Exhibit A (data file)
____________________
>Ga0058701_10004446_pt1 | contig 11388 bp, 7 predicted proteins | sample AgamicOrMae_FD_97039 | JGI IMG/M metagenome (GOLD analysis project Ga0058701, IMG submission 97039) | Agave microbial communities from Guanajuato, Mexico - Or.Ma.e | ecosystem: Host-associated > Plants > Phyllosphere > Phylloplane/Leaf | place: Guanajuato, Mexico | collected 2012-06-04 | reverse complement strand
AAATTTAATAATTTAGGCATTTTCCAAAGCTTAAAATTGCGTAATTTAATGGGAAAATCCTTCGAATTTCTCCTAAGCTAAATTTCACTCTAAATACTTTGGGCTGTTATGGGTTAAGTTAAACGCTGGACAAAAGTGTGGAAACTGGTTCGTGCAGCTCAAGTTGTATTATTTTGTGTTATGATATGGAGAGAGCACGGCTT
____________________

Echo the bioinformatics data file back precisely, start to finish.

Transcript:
>Ga0058701_10004446_pt1 | contig 11388 bp, 7 predicted proteins | sample AgamicOrMae_FD_97039 | JGI IMG/M metagenome (GOLD analysis project Ga0058701, IMG submission 97039) | Agave microbial communities from Guanajuato, Mexico - Or.Ma.e | ecosystem: Host-associated > Plants > Phyllosphere > Phylloplane/Leaf | place: Guanajuato, Mexico | collected 2012-06-04 | reverse complement strand
AAATTTAATAATTTAGGCATTTTCCAAAGCTTAAAATTGCGTAATTTAATGGGAAAATCCTTCGAATTTCTCCTAAGCTAAATTTCACTCTAAATACTTTGGGCTGTTATGGGTTAAGTTAAACGCTGGACAAAAGTGTGGAAACTGGTTCGTGCAGCTCAAGTTGTATTATTTTGTGTTATGATATGGAGAGAGCACGGCTT